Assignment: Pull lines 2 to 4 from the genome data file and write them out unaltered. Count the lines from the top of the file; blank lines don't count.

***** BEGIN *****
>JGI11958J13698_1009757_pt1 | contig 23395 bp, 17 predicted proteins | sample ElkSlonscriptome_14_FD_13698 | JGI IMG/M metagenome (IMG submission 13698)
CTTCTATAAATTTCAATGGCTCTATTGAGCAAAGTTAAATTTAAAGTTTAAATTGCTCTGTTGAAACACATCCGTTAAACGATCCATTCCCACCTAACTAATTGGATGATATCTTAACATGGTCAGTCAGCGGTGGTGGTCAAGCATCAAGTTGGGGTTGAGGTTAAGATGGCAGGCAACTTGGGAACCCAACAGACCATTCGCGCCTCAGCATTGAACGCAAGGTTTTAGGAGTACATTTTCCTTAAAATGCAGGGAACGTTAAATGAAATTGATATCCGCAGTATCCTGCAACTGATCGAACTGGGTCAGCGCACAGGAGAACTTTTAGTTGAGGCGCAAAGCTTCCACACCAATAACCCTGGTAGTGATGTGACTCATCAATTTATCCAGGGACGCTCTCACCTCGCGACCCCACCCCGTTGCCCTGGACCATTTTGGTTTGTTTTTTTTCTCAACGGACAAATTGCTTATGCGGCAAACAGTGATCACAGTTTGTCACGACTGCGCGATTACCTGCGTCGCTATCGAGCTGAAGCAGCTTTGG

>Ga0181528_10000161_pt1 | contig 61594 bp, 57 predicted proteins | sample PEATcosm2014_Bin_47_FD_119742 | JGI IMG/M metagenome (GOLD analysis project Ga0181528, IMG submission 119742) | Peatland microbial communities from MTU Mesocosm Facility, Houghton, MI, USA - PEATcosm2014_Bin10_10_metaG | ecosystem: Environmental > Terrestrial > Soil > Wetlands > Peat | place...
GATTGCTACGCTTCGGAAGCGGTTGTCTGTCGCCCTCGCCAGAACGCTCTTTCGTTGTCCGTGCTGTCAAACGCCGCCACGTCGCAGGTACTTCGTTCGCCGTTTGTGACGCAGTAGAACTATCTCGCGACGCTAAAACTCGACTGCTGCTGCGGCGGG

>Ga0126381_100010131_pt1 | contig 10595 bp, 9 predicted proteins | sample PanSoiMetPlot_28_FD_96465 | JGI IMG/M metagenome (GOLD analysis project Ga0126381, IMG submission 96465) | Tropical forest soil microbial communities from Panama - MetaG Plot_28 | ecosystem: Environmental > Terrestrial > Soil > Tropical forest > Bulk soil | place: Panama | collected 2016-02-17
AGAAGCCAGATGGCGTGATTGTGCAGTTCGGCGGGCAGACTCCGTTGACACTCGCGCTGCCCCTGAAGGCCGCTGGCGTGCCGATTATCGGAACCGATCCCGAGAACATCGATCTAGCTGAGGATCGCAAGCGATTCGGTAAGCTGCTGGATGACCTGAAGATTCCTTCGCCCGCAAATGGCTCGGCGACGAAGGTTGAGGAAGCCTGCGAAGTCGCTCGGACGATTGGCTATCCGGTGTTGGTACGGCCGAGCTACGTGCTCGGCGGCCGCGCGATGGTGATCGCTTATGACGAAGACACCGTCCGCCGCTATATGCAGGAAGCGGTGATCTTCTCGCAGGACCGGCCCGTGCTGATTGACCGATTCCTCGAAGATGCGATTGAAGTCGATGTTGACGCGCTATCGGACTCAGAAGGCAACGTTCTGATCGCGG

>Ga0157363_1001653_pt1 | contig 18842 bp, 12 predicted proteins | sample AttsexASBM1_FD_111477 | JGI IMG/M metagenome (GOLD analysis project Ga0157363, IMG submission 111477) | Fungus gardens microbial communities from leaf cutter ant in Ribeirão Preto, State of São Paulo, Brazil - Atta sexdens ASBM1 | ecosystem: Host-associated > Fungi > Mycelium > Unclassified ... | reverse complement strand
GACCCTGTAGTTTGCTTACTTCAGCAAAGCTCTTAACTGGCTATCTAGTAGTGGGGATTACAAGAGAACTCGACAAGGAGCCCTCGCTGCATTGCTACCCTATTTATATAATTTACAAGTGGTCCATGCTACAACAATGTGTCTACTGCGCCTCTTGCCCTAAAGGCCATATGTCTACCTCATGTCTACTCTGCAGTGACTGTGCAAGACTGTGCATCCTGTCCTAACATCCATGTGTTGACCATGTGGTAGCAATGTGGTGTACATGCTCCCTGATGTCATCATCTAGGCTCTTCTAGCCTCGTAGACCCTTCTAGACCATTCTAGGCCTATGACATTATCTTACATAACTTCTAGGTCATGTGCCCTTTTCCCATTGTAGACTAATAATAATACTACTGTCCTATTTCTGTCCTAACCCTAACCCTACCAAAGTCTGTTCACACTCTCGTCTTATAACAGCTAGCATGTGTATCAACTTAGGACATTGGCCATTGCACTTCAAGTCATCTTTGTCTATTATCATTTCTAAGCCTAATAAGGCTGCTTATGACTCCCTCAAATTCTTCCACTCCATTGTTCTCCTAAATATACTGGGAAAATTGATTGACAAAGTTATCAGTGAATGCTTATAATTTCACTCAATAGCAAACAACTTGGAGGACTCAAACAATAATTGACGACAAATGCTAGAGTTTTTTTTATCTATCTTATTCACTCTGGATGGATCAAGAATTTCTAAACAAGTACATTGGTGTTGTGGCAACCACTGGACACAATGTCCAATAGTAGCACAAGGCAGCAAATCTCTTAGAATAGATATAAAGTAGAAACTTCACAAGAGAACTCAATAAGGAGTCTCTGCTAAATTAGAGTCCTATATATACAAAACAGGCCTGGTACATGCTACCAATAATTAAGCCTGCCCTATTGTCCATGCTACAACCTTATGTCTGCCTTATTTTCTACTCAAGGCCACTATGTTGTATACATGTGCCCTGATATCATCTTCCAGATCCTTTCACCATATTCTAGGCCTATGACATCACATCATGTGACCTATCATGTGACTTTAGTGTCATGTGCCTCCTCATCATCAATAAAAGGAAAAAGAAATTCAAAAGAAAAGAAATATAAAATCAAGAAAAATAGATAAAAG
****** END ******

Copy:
CTTCTATAAATTTCAATGGCTCTATTGAGCAAAGTTAAATTTAAAGTTTAAATTGCTCTGTTGAAACACATCCGTTAAACGATCCATTCCCACCTAACTAATTGGATGATATCTTAACATGGTCAGTCAGCGGTGGTGGTCAAGCATCAAGTTGGGGTTGAGGTTAAGATGGCAGGCAACTTGGGAACCCAACAGACCATTCGCGCCTCAGCATTGAACGCAAGGTTTTAGGAGTACATTTTCCTTAAAATGCAGGGAACGTTAAATGAAATTGATATCCGCAGTATCCTGCAACTGATCGAACTGGGTCAGCGCACAGGAGAACTTTTAGTTGAGGCGCAAAGCTTCCACACCAATAACCCTGGTAGTGATGTGACTCATCAATTTATCCAGGGACGCTCTCACCTCGCGACCCCACCCCGTTGCCCTGGACCATTTTGGTTTGTTTTTTTTCTCAACGGACAAATTGCTTATGCGGCAAACAGTGATCACAGTTTGTCACGACTGCGCGATTACCTGCGTCGCTATCGAGCTGAAGCAGCTTTGG

>Ga0181528_10000161_pt1 | contig 61594 bp, 57 predicted proteins | sample PEATcosm2014_Bin_47_FD_119742 | JGI IMG/M metagenome (GOLD analysis project Ga0181528, IMG submission 119742) | Peatland microbial communities from MTU Mesocosm Facility, Houghton, MI, USA - PEATcosm2014_Bin10_10_metaG | ecosystem: Environmental > Terrestrial > Soil > Wetlands > Peat | place...
GATTGCTACGCTTCGGAAGCGGTTGTCTGTCGCCCTCGCCAGAACGCTCTTTCGTTGTCCGTGCTGTCAAACGCCGCCACGTCGCAGGTACTTCGTTCGCCGTTTGTGACGCAGTAGAACTATCTCGCGACGCTAAAACTCGACTGCTGCTGCGGCGGG